Continuing to run or never running again is an easy decision for many, as running is not particularly fun or easy for non-running athletes, heavier people and those of us aging into our 50s and 60s and beyond.
However, if you want to continue running, some options will help you continue running or walking and supplement it with less impactful cardio events.
Here is a question from a veteran nearing his 40s:
Stew, I have been doing your workouts for some time -- the calisthenics book now. Does running ever get easier or more enjoyable? My legs and feet usually hurt. It's not soreness. I stretch, foam roll, and utilize mobility day too each week though I still hate running. I'm not yet 40, and there's already a little arthritis in my feet. Not sure if this is part of my problem. I don't know. With all the people you train, maybe one person has had similar issues. Thanks, Jonathan
Jonathan, thanks for the email. Most people have to weigh the pros and cons of running as they age. Consider the following options either to assist with your running or supplement it with other cardio activities:
You Can Still Run, But ...
Do not be so rigid in thinking you need to continue running at any age. Depending on the issue, you may be better off doing other equally challenging cardio events. Swimming, rowing and biking are tough and work the heart, lungs and muscles even better than running alone.
Learning how to do some other cardio options should be on your training agenda during the next decade. You may find 10-15 years from now that you will need to resort to less impactful ways to maintain cardiovascular health.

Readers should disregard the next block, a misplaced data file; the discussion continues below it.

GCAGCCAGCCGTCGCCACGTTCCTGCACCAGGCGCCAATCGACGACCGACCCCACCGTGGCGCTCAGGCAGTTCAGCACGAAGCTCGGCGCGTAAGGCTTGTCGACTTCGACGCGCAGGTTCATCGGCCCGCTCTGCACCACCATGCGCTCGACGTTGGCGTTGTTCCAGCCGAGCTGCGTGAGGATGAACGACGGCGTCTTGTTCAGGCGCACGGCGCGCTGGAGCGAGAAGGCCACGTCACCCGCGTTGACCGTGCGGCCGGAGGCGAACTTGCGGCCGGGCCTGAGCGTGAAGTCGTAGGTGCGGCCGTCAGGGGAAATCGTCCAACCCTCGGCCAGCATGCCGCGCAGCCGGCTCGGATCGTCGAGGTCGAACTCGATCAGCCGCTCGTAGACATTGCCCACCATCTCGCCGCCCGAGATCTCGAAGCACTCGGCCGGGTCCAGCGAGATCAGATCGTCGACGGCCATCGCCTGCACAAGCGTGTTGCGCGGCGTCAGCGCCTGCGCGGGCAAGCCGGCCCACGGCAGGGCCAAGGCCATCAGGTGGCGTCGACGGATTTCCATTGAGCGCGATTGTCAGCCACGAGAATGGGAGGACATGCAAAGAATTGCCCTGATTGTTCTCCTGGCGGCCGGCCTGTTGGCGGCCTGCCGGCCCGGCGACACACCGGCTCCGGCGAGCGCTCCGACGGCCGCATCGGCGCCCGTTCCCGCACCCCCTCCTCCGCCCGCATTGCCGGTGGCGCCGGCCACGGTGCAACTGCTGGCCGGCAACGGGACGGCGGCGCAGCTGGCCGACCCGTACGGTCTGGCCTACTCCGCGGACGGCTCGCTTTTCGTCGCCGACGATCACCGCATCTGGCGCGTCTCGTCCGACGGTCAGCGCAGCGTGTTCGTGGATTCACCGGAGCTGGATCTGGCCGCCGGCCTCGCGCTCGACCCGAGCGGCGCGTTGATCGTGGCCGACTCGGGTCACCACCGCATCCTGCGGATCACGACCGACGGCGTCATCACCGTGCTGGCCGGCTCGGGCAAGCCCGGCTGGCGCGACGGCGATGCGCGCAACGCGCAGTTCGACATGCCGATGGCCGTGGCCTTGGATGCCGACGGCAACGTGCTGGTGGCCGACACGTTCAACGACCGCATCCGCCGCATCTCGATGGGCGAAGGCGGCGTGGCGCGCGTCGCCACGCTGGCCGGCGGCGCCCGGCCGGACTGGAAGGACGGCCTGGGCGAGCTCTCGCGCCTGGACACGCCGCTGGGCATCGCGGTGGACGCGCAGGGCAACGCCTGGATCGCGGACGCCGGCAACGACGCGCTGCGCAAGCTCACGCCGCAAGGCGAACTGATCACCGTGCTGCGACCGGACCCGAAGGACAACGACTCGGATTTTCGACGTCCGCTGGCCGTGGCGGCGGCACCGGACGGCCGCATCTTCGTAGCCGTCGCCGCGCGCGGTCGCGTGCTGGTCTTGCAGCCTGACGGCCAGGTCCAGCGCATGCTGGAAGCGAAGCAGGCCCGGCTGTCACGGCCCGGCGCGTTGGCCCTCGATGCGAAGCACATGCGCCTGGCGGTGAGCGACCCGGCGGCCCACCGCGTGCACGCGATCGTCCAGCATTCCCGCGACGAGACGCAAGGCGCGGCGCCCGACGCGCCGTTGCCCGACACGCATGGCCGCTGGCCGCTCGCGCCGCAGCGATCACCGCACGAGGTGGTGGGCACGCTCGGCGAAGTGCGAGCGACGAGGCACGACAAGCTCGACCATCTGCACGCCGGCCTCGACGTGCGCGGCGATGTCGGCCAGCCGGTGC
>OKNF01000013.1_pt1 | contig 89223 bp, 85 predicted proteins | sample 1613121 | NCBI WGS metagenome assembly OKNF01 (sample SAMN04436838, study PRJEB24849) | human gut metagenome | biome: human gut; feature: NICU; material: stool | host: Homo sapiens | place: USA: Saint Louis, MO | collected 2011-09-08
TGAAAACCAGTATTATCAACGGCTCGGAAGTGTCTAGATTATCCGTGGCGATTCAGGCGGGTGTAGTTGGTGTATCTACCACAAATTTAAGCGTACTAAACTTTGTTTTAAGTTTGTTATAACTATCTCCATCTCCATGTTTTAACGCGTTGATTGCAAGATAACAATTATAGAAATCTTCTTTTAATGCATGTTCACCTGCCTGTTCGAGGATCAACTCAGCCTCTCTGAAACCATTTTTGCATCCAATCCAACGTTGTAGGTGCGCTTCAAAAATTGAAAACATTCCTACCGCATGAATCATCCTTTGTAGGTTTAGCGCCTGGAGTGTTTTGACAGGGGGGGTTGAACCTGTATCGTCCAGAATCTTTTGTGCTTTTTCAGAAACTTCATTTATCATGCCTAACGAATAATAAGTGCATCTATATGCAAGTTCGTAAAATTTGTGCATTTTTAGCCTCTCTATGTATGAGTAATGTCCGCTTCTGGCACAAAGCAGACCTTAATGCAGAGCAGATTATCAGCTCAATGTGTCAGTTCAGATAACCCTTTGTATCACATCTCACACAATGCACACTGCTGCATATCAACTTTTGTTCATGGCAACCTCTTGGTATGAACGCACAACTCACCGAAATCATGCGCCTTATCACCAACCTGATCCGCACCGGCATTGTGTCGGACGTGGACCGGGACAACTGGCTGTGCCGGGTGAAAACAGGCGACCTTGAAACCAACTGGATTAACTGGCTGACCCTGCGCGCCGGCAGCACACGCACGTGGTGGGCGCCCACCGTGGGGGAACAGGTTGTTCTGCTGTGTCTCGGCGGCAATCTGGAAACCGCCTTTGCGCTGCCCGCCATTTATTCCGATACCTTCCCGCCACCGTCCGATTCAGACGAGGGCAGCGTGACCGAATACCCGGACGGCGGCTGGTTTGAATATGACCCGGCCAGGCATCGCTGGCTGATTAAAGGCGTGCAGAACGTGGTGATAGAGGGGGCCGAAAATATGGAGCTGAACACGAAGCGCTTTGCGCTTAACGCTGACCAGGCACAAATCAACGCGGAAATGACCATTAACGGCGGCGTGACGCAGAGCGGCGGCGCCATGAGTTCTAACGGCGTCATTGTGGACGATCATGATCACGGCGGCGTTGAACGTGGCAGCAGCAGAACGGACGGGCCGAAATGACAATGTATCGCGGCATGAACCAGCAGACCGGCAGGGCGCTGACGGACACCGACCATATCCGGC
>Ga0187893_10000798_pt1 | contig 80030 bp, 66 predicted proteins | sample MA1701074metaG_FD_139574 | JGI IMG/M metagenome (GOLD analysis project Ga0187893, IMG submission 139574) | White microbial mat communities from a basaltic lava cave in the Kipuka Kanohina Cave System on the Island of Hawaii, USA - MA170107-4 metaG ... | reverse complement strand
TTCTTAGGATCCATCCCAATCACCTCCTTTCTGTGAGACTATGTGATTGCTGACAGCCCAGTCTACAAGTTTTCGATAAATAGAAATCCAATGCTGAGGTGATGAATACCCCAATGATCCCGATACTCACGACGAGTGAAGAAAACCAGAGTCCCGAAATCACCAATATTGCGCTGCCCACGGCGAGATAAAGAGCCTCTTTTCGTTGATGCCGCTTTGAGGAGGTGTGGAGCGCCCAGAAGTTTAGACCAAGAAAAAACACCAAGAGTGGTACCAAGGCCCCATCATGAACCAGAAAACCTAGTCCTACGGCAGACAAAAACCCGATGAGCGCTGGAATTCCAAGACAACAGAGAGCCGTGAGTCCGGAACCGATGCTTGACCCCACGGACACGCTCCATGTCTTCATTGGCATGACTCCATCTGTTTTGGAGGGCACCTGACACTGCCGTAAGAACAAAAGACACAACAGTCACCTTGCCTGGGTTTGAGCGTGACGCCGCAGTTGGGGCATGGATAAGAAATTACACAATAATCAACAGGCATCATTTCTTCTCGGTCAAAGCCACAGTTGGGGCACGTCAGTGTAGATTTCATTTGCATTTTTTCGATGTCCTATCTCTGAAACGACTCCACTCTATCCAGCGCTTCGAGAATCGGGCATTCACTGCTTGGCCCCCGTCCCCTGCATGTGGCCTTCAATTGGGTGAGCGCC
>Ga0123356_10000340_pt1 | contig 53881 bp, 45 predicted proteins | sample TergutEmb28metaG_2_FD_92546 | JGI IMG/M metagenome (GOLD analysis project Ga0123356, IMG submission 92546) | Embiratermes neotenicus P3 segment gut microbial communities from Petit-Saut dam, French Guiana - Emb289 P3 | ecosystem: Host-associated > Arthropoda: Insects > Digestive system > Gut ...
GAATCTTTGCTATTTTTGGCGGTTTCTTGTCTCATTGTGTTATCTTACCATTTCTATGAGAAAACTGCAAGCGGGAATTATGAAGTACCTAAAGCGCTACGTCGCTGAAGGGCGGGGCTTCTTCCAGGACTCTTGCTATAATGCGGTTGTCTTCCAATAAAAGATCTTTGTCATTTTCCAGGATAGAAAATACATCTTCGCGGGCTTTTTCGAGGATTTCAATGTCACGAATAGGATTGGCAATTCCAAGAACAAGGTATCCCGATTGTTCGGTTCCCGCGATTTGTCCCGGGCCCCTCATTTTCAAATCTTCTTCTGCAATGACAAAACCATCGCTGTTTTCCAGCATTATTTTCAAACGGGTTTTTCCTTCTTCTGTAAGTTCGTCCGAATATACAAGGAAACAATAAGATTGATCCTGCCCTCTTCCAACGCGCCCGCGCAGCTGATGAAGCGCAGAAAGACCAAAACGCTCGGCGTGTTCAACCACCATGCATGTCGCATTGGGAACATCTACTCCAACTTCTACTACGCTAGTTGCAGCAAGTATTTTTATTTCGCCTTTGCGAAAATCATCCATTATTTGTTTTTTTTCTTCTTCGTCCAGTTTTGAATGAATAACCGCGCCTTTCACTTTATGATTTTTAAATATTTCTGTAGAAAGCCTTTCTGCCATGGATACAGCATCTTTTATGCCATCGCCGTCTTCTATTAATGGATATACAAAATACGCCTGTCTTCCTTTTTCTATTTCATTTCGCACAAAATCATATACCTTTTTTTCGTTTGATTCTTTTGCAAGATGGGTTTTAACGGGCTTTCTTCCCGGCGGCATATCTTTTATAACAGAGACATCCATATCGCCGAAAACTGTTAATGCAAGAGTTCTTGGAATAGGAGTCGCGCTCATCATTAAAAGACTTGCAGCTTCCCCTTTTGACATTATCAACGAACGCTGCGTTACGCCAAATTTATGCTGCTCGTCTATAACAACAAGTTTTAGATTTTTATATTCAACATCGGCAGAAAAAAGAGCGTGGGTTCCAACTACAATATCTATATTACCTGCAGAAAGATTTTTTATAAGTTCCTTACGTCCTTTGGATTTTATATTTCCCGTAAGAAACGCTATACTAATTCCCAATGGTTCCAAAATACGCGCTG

Mix in More Non-Impact Cardio
Though I still run in my 50s now, I mix in just about as much nonimpact cardio, so my week is about 50% running and 50% biking and swimming. I call this my triathlon model for running. You could make running, biking and swimming (or another nonimpact cardio) 33% of your total cardio activity each week.
Having two-thirds of your cardio being nonimpact is my first recommendation. Walking is acceptable in place of running as well if the impact of running hurts anything from your feet to your lower back.
Find Softer Ground for Running
Consider running on turf, grass, a rubberized track, soft sand beach or trails. Stay off pavement and concrete as much as possible. This has also been helpful as I continue to run in my 50s (weighing more than 200 pounds.).
Another option is running on the inside grass or rubberized turf section when you do track workouts to make it even less impactful than the track. If you like to progress to 10-20 miles per week of running, I would do softer ground running.
Running lighter is just easier, and being closer to your natural height/weight recommendations is healthier for your heart, joints and health screening blood work. Consider a round of tests to work on getting your personal bests: body weight, blood pressure, cholesterol, triglycerides, etc.. PR-ing on my annual physical/health screening is something I enjoy as much as training itself.
Never Skip Mobility Day
That has been the one addition to my week that has made me feel good enough to run. Massage or stretch your feet, knees, hips, lower back and muscles regularly to help with any typical running aches and pains.
Five minutes of cardio, followed by five minutes of stretching or foam rolling for 30-60 minutes, is life-changing -- seriously. I think this addition alone allowed me to feel better running throughout my 40s and into my 50s now.
Diversity is the key to keeping moving. Don't be stuck with just walking or running; search for other healthy options that will help sustain you if the aches and pains of gravity start to affect your ability to run.
Stew Smith is a former Navy SEAL and fitness author certified as a Strength and Conditioning Specialist (CSCS) with the National Strength and Conditioning Association. Visit his Fitness eBook store if you're looking to start a workout program to create a healthy lifestyle. Send your fitness questions to email@example.com.
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